Summary: A sermon about seeing Jesus.
"From Road Rage to Praise"
Mary had thought Jesus was a gardener, and now two other disciples think He is a stranger.
As these two people--one was named Cleopas and he may have been Jesus' uncle--set out on the Road to Emmaus they were joined by Jesus.
In his translation of the New Testament, William Barclay translates this text by saying that "they stood with faces twisted with grief."
So, the two disciples' faces were "twisted with grief"--as they walked the Road to Emmaus.
When you think about it, we all walk the Road to Emmaus with our faces "twisted with grief" sometimes.
Perhaps you feel that way today.
One day I got an email from a friend whose 23 year old daughter was celebrating her birthday that week in prison.
He wrote about the sadness he felt for "the loss of our dreams for our daughter. The pain of seeing her in prison.
The knowledge that she had made so many mistakes and that he and his wife could not stop them."
My friend was walking the Road to Emmaus.
Recently, I received a letter from a man who told me about his 18 months of unemployment and his feelings of discouragement and disappointment.
This was his Road to Emmaus.
What is your road to Emmaus?
So, these two disciples, their faces twisted with grief were joined on the road by Jesus.
And it's important to note that Jesus came to them as a stranger.
Pastor Adam Hamilton writes, "One afternoon during the week before Easter I stepped out of my office and noticed George and Vicki standing in the memorial garden located in a courtyard of our church.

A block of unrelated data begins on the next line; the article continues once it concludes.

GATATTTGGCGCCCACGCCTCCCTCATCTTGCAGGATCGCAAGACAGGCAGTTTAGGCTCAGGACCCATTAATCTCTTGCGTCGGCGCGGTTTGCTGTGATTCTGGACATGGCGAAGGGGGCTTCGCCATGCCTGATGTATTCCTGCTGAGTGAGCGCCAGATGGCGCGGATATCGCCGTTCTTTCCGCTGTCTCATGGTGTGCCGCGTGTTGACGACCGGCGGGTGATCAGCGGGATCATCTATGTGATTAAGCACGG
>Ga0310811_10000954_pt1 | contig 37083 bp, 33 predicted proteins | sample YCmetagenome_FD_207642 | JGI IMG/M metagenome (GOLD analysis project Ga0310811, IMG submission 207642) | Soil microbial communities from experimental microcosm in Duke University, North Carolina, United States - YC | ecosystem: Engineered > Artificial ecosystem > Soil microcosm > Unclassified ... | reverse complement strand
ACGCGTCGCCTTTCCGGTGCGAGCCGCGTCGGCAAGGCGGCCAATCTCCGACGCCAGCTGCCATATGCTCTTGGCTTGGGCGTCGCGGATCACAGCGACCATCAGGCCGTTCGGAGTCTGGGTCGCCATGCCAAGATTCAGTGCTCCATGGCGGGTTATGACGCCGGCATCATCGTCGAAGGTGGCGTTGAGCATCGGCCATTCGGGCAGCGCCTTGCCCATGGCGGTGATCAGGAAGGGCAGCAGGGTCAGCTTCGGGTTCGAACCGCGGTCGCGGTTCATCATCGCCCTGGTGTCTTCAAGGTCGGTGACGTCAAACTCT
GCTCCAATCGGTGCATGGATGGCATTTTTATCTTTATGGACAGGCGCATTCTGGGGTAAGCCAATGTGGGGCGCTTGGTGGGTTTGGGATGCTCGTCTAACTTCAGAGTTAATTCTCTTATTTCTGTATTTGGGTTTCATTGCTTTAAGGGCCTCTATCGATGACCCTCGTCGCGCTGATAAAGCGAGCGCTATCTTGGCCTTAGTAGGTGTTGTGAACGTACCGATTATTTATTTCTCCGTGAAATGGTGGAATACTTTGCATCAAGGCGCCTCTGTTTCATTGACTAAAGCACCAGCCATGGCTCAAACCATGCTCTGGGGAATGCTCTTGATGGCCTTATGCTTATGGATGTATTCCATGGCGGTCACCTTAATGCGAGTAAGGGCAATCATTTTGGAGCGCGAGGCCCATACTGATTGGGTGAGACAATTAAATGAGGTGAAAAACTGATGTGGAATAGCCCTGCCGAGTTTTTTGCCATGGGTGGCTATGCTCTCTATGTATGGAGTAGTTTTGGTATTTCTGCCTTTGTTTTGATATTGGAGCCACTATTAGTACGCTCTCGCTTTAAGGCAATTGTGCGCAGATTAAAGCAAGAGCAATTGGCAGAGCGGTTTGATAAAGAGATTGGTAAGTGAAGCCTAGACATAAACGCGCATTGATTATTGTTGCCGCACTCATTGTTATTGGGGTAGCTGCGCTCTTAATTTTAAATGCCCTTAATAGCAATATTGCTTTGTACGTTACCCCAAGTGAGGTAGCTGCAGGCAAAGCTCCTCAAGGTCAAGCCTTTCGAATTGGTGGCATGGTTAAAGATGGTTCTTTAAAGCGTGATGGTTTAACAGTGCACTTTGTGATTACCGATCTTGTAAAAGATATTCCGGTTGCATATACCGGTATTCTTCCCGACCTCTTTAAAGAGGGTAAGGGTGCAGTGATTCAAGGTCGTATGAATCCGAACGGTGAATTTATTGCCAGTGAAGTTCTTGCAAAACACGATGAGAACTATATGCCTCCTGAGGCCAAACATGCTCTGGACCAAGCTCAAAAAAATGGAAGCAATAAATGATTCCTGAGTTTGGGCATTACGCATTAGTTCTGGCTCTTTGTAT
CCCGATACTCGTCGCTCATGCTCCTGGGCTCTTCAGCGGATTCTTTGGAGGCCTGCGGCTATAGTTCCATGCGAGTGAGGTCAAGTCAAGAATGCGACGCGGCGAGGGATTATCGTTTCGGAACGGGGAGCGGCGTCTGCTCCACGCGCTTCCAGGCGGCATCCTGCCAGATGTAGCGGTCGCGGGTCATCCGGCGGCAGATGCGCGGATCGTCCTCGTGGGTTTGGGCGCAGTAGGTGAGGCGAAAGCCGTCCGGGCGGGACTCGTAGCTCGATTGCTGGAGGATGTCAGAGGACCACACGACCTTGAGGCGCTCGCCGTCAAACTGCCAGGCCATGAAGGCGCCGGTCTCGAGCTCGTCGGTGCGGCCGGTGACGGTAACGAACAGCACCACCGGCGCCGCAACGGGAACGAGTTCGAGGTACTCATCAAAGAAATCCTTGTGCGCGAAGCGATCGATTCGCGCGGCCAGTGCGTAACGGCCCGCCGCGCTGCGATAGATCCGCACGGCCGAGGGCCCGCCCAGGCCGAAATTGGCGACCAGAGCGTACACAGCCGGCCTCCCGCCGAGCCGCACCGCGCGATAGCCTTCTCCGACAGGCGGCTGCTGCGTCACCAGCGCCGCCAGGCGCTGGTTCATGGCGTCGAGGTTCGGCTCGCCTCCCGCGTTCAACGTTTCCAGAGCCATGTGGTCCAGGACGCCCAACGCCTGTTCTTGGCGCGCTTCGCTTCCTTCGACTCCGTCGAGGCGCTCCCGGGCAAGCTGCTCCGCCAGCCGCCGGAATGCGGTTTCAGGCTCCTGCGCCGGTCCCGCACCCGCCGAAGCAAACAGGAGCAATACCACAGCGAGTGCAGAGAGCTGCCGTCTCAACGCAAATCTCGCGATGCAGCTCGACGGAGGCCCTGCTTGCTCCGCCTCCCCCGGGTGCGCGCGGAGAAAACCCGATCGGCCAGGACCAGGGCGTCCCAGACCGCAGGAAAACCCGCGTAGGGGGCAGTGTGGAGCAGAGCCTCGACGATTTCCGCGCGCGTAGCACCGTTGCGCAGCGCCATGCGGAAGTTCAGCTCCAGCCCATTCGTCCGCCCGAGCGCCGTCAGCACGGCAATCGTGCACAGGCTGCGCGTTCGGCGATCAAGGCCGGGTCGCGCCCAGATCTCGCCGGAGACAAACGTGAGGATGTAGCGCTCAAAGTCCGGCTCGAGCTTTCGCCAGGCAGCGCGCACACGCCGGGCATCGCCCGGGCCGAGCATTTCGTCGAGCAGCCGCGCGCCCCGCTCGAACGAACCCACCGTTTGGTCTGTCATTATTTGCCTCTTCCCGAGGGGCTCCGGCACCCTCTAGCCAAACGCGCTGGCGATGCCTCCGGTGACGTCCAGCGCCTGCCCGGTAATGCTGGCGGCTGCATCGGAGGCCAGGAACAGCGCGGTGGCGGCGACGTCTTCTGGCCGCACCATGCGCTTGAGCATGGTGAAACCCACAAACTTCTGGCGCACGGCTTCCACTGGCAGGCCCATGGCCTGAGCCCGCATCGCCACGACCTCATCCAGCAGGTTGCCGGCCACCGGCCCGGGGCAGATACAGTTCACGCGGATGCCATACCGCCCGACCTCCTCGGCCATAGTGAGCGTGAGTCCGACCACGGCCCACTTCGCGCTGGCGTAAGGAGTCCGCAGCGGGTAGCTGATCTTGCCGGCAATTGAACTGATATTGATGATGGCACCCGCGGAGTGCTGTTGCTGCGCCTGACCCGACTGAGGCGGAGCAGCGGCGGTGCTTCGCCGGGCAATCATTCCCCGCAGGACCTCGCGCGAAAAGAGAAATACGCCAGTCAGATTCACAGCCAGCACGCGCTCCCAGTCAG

This was the one year anniversary of their son Travis' death.
Travis died in a car accident as he was driving back to college.
His ashes are inurned in our memorial garden.
I stopped to visit with George and Vicki, and they said, 'Pastor Adam, you won't believe what happened this morning.'"
Hamilton continues, "They told me that when they woke up, they saw something on the front porch of their home.
They opened the door and found that 35 of their friends and neighbors had bought dozens upon dozens of red geraniums and had left them there for George and Vicki to find on the morning of the anniversary of their son's death.
There were notes of encouragement and a beautiful poem about God's care for their son and the promise that one day they would see him again."
Hamilton writes, "Vicki said to me, 'Adam, you have no idea what this meant to us.
We felt God's love and the hope of the Resurrection through our friends and neighbors who remembered our son's death and showered us with love.'"
Jesus Christ had come to George and Vicki on their Emmaus journey.
While their faces were still twisted with grief, Jesus came in the form of neighbors and friends and some who never left their names, saying: "We remember. We care. And your son is with God."
Have you ever seen Christ through the actions of others?
Have you ever been Christ to someone else?
Remember in Matthew Chapter 25 that Jesus will say at the final judgment, "whatever you did for the least of these you did for me."